Casinos have come a long way in terms of tech. Facilities that used to have a retro vibe à la Fear and Loathing in Las Vegas experienced a complete tech turnaround, updating both their games and other gadgets for the 21st century. In fact, casinos use some of the most high-tech tools around to defraud cheaters and recoup lost revenue.
If you’re interested in the sophisticated software and other devices found in casinos, then read on for their top operations technologies.
Slot Accounting Systems
Of the top five favorite casino games, slot machines share 61 percent for most played. It makes sense that casinos would place a stake in sophisticated slot accounting systems.
What are slot accounting systems, exactly? According to the UNLV Gaming Research and Review Journal, “The slot accounting software works similarly to the player tracking by providing detailed records of the gaming machines on the floor. The software allows casino management to keep track of the meter readings, which include the opening of the slot door, the jackpots and fills, and the coin in and coin out.”
The automated machine readings allow casinos to monitor the machine’s use so they can stay on top of machine failures and potential cheaters.
Non-Obvious Relationship Awareness (NORA) Software
Casinos have used NORA software since the early 2000s; however, the algorithms that power it improved quite a bit since the software’s inception. The software employs database tracking to relate individuals to one another. Multiple companies manufacture this software– NORA isn’t a brand of software; it’s a type.
It’s a technique that ensures there’s rarely a conflict of interest between a dealer and a player that could result in a scam. The technology, popularized mainly by casinos, is now used by the government and even IBM to guard against terrorism and financial fraud.
Facial Recognition Software
Facial recognition (FR) software hit the mainstream in consumer technology when companies such as Apple and Facebook employed FR to help tag and organize photos by face and name. However, casinos have used the tool a lot longer and for reasons other than sharing your image via social media. In fact, privacy is a huge concern for most casino patrons, so the technology is used purposefully and for nothing other than preventing casino fraud.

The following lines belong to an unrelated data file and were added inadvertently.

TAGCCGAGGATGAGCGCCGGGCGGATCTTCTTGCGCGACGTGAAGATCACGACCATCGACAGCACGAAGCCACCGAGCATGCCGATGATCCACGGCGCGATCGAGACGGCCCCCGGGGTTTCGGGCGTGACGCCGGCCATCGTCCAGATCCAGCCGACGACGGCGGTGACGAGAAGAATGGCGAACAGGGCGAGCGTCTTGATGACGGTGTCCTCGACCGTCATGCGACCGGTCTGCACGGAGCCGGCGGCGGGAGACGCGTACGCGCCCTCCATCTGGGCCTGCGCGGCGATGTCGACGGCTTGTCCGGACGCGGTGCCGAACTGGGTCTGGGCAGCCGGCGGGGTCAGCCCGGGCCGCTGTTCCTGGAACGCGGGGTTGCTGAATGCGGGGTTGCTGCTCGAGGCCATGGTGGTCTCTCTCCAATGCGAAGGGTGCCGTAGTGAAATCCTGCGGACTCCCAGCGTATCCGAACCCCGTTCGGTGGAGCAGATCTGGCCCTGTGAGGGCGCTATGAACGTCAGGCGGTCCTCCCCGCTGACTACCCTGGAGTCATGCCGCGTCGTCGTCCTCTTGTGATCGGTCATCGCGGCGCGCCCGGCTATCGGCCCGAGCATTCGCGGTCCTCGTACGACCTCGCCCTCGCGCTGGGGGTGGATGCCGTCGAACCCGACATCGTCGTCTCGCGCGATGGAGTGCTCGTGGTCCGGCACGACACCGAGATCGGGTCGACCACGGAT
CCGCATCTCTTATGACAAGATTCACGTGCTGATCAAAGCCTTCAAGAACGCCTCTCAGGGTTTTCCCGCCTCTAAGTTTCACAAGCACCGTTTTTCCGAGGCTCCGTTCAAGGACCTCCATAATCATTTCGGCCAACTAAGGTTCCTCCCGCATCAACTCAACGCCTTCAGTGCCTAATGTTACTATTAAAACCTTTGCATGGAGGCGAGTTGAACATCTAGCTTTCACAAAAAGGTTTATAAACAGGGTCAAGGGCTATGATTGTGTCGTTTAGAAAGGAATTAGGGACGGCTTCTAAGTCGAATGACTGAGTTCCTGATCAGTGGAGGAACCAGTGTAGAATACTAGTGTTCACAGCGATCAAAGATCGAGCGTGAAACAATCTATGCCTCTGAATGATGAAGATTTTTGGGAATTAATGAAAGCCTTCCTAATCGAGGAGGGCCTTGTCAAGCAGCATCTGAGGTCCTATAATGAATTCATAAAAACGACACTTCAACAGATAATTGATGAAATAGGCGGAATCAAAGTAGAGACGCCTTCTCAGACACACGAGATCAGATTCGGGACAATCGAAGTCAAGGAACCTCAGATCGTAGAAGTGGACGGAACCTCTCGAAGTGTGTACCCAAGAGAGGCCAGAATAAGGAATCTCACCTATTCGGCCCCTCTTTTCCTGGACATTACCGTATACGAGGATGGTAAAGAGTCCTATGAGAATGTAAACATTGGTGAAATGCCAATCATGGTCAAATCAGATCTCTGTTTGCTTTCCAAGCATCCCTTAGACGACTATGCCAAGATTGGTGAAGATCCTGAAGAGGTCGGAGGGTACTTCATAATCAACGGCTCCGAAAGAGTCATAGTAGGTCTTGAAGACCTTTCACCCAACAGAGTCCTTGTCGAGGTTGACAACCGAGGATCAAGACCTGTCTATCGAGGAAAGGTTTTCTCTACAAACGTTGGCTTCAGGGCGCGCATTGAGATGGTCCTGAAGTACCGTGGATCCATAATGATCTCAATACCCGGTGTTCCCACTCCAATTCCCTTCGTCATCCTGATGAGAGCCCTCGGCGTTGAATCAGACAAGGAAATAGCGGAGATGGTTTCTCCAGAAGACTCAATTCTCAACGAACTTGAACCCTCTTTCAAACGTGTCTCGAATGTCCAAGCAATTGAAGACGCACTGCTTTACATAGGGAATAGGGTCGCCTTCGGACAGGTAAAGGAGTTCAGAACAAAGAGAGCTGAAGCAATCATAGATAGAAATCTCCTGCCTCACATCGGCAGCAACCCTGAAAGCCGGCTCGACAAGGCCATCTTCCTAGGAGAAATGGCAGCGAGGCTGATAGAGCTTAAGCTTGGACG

Peak Gaming Group reports, “At this point, [FR] computer software can quickly and accurately identify a person with only a one-in-a-thousand chance of error, and that’s just from a “glance” at one decent photo.” That means a casino owner could use surveillance footage to closely monitor the faces of gamblers to detect those who have previously conned the machines or dealers.
The chips you push on the casino table could have more weight than you think. That’s because many casino chips now feature RFID embedded inside. RFID stands for Radio-frequency identification. It’s a technology that prevents crooks from swiping chips for future cash and play.
No, the RFID chips don’t work like a GPS, tracking your every move, but the chips are tracked when criminals try to cash in. The device inside the chip acts as documentation of the theft, identifying the ripped off casino and the date of the theft, making it nearly impossible for the thieves to redeem them.
Of course, casino technology doesn’t revolve completely around catching criminals. Like slot accounting systems, many other software and devices have been developed simply to promote ease of operation. From digital and video slot machines to touch screen table management, casinos leave no area undeveloped.
Companies such as Bally Technologies manufacture complete casino solutions. Signage, analytics, and accounting are all a part of a well-rounded casino tech strategy. It’s no wonder Chinese tech company Wirelessor moved its business to Las Vegas – it has been the secret Silicon Valley of Nevada for some time.
With all this invasive technology, the big casinos seem a lot like Big Brother. How do you feel about smiling for casino cameras? Share your thoughts in the comments below.
“Casino” image courtesy of Shutterstock.